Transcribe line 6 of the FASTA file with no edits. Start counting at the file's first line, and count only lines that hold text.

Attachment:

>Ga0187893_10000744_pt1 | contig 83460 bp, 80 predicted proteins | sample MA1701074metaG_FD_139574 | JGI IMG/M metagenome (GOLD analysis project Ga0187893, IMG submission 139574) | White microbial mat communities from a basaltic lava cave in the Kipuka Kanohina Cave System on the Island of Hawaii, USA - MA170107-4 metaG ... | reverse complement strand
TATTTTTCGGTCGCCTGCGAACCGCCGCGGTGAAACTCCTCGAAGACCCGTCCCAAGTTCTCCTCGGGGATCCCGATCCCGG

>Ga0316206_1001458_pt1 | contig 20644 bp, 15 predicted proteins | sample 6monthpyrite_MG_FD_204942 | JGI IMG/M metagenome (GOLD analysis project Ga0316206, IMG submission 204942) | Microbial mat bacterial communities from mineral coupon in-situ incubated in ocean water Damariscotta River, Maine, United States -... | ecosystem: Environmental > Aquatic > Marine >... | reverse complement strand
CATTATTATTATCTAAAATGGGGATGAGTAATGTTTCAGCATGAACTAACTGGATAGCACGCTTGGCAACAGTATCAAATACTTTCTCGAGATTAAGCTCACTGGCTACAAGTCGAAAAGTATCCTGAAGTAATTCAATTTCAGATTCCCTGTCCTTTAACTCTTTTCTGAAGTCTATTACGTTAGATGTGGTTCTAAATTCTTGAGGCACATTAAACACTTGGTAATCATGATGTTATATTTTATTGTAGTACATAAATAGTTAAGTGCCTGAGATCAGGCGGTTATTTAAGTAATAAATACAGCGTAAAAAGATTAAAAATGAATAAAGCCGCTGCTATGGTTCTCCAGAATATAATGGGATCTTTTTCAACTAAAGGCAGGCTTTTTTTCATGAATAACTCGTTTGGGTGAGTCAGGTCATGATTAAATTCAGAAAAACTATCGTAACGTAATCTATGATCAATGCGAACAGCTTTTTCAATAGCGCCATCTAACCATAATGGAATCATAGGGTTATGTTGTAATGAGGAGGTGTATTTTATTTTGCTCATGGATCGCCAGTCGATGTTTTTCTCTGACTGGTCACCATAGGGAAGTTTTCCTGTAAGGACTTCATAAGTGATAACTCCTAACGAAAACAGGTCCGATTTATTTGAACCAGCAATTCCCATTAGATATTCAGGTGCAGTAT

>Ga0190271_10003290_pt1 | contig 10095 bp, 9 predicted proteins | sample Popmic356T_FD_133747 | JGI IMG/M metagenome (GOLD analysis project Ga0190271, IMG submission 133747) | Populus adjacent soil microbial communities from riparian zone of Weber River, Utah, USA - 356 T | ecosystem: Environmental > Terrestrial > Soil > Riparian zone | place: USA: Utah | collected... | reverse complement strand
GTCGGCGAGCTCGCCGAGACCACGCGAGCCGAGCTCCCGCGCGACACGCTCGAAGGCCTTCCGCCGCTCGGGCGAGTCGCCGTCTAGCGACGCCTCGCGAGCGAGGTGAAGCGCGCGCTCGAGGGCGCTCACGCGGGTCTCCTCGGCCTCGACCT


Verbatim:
GTCGGCGAGCTCGCCGAGACCACGCGAGCCGAGCTCCCGCGCGACACGCTCGAAGGCCTTCCGCCGCTCGGGCGAGTCGCCGTCTAGCGACGCCTCGCGAGCGAGGTGAAGCGCGCGCTCGAGGGCGCTCACGCGGGTCTCCTCGGCCTCGACCT